Blessed Elizabeth of the Trinity, a Carmelite nun from Dijon, died 94 years ago today in 1906 at age 26. Yesterday, 8th November, was her memorial day. Together with two other Carmelite nuns, Teresa of Avila and Teresa Benedicta of the Cross, she is the patron saint against the death of parents.
Fr. Gregory Ross, O.C.D. gives us an account of her life:
Blessed Elizabeth was born in July of 1880 into a military environment. Her father, Joseph, had been raised in a poor, agricultural family. […] From her earliest years. Elizabeth’s personality was also marked by a determined, energetic disposition. The strong-willed, exuberant child’s energy, however, often became violent, resulting in fits of rage. She could not support being opposed, seeming “to think that all must give way before her.” Nevertheless, this child who was once described mischievously as “pure devil” simultaneously demonstrated and developed a great attraction to prayer.
The year 1887 marked a great change in seven-year-old Elizabeth’s life.The year began with the death of her maternal grandfather in January. In October of that same year, her father, Joseph, died suddenly of a heart attack at the age of fifty-five. Madame Catez and her two children (Elizabeth’s sister, Marguerite, who had been born in 1883) soon moved from their former house to an apartment in what could be called the suburbs of Dijon. From the window of her room in her new home, Elizabeth could see the monastery of the Discalced Carmelite Nuns.
After the death of her father, Elizabeth’s outbursts of anger increased both in number and in violence. During the course of the same year, though, the child experienced for the first time the sacrament of Penance, “which brought about what she styled her ‘conversion’.” She henceforth began to struggle noticeably against her violent temper, promising her mother that she would strive to be the very model of a “sweet, patient, and obedient” daughter.
However, it was only four years later that the future Blessed would manage finally to conquer her difficult temperament. In the spring of 1891, when she was almost eleven years old. Elizabeth made her First Communion. Sensitive by nature, especially to things sacred, she was profoundly affected by her first reception of Jesus Christ in the sacrament of the Eucharist. Tears of joy were seen to run down the young girl’s face after her Communion. Upon leaving the church, she said to a close friend, “I’m no longer hungry. Jesus has fed me.”
On the afternoon of her First Communion, Elizabeth also encountered the prioress of the Carmel of Dijon for the first time. The prioress, upon learning the name of the child, explained to her that “Elizabeth” means “house of God.” A few days later, she would send this same message to Elizabeth, writing on the back of a holy card: “Your blessed name hides a mystery, accomplished on this great day. Child, your heart is the House of God on earth, of the God of love.” […]
Elizabeth first discerned her vocation to Carmel after having received Communion one day when she was fourteen years old, but her mother was opposed to the idea. Eventually, when Elizabeth was nineteen years old, Madame Catez agreed to her daughter’s entry into Carmel, but required her to wait until her twenty-first birthday. In the years before she entered the cloister, Elizabeth studied St. Teresa of Jesus’ Way of Perfection. She also read the first edition of Therese of Lisieux’s Story of a Soul, and quickly became an enthusiastic follower of the “Little Way.” The soon-to-be Carmelite was also greatly enamored of “Little Therese”‘s “Act of Offering to Merciful Love.” […] Finally, in 1901, Elizabeth entered her beloved Carmel, receiving the name “Sister Elizabeth of the Trinity.” (For the full text of this excellent introduction to her life click here)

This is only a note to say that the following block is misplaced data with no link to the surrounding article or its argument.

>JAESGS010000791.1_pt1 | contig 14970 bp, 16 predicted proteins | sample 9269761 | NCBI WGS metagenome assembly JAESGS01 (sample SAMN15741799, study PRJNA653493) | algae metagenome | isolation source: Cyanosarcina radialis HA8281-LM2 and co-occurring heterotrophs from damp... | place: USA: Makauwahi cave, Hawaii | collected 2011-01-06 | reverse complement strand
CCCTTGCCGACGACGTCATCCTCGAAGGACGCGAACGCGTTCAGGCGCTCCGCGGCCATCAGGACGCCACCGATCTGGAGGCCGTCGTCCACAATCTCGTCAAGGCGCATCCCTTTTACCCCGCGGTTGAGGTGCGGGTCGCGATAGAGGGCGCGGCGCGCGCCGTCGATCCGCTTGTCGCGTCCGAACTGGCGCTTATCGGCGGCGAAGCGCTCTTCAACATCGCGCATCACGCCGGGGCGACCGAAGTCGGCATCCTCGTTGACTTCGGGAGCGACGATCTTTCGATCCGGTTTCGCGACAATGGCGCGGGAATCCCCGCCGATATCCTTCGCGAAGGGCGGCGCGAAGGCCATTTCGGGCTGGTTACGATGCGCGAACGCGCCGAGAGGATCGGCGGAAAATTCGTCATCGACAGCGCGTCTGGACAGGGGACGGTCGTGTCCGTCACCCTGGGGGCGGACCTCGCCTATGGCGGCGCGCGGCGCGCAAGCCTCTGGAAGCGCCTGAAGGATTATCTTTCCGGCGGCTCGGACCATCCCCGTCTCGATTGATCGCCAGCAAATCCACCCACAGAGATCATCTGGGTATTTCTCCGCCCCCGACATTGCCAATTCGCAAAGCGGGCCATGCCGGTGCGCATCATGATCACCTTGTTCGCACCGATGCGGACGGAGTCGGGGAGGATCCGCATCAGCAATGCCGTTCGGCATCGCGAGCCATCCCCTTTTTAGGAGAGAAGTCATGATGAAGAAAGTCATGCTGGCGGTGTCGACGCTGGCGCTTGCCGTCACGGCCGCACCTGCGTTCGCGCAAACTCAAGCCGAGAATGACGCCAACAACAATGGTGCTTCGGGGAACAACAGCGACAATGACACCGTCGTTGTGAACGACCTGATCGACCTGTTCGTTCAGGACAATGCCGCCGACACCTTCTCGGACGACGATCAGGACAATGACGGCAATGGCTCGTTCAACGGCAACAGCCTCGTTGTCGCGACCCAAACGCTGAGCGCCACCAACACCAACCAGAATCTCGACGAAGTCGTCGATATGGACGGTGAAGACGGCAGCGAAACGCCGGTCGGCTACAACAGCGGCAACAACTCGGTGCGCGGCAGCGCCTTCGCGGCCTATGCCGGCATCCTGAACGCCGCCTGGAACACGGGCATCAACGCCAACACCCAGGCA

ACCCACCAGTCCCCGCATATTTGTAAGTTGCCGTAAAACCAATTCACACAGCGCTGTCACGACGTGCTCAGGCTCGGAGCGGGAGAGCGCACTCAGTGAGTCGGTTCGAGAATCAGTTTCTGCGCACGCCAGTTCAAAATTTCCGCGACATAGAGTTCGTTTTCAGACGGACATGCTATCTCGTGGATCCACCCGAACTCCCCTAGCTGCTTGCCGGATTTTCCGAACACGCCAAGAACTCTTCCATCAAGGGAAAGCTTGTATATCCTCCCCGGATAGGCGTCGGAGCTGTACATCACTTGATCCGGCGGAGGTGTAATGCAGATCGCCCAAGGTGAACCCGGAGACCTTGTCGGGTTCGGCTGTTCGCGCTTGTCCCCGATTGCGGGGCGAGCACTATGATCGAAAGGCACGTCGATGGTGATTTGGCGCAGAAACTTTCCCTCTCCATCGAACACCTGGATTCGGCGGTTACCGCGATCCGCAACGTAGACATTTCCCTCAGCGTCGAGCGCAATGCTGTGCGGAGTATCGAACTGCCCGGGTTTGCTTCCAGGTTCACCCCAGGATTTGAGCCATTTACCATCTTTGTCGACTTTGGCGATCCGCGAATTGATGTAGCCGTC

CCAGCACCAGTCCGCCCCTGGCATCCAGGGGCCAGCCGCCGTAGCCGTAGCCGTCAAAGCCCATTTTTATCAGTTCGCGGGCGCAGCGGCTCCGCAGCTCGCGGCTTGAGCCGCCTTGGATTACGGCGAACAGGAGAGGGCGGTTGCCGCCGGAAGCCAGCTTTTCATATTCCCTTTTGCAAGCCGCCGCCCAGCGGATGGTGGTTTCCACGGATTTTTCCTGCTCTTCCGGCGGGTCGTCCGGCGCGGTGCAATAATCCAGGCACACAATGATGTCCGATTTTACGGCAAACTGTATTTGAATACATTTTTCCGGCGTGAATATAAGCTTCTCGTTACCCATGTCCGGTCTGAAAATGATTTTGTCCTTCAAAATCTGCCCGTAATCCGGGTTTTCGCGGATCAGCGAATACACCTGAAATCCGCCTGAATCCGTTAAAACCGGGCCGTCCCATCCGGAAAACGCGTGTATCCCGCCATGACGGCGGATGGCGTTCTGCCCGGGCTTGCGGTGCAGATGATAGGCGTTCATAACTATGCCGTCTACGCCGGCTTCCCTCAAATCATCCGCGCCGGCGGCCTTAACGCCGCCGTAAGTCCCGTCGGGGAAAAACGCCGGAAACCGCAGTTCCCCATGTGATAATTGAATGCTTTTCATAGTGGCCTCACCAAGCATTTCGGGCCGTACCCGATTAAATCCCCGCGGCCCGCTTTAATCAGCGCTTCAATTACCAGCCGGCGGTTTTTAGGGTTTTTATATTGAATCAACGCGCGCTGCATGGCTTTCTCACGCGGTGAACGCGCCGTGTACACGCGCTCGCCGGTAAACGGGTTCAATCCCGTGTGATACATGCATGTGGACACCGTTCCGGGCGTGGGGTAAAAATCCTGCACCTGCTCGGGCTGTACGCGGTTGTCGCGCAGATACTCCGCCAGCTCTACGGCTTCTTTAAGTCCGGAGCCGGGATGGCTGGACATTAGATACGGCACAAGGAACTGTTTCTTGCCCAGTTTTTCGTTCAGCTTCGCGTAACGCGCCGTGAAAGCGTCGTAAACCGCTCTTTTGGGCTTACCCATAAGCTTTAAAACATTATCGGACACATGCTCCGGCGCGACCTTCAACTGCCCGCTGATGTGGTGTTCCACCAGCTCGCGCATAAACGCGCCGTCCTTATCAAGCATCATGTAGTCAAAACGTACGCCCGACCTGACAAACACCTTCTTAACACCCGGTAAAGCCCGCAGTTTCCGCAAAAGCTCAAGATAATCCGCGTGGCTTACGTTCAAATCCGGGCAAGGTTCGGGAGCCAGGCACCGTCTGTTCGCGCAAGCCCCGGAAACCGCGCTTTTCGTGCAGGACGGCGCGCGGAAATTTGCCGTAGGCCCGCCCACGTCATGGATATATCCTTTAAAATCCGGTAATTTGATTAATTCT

She is also the patron saint against bodily ills and sickness, and for sick people.
The Apostleship of Prayers provides the following video:
Her prayer to the Trinity (Source: Flos Carmeli):
Prayer to the Trinity
O my God, Trinity whom I adore; help me to forget myself entirely that I may be established in You as still and as peaceful as if my soul were already in eternity. May nothing trouble my peace or make me leave You, O my Unchanging One, but may each minute carry me further into the depths of Your mystery. Give peace to my soul; make it Your heaven, Your beloved dwelling and Your resting place. May I never leave You there alone but be wholly present, my faith wholly vigilant, wholly adoring, and wholly surrendered to Your creative Action.
O my beloved Christ, crucified by love, I wish to be a bride for Your Heart; I wish to cover You with glory; I wish to love You…even unto death! But I feel my weakness, and I ask You to “clothe me with Yourself,” to identify my soul with all the movements of Your Soul, to overwhelm me, to possess me, to substitute yourself for me that my life may be but a radiance of Your Life. Come into me as Adorer, as Restorer, as Savior.
O Eternal Word, Word of my God, I want to spend my life in listening to You, to become wholly teachable that I may learn all from You. Then, through all nights, all voids, all helplessness, I want to gaze on You always and remain in Your great light. O my beloved Star, so fascinate me that I may not withdraw from Your radiance.
O consuming Fire, Spirit of Love, “come upon me,” and create in my soul a kind of incarnation of the Word: that I may be another humanity for Him in which He can renew His whole Mystery. And You, O Father, bend lovingly over Your poor little creature; “cover her with Your shadow,” seeing in her only the “Beloved in whom You are well pleased.”
O my Three, my All, my Beatitude, infinite Solitude, Immensity in which I lose myself, I surrender myself to You as Your prey. Bury Yourself in me that I may bury myself in You until I depart to contemplate in Your light the abyss of Your greatness.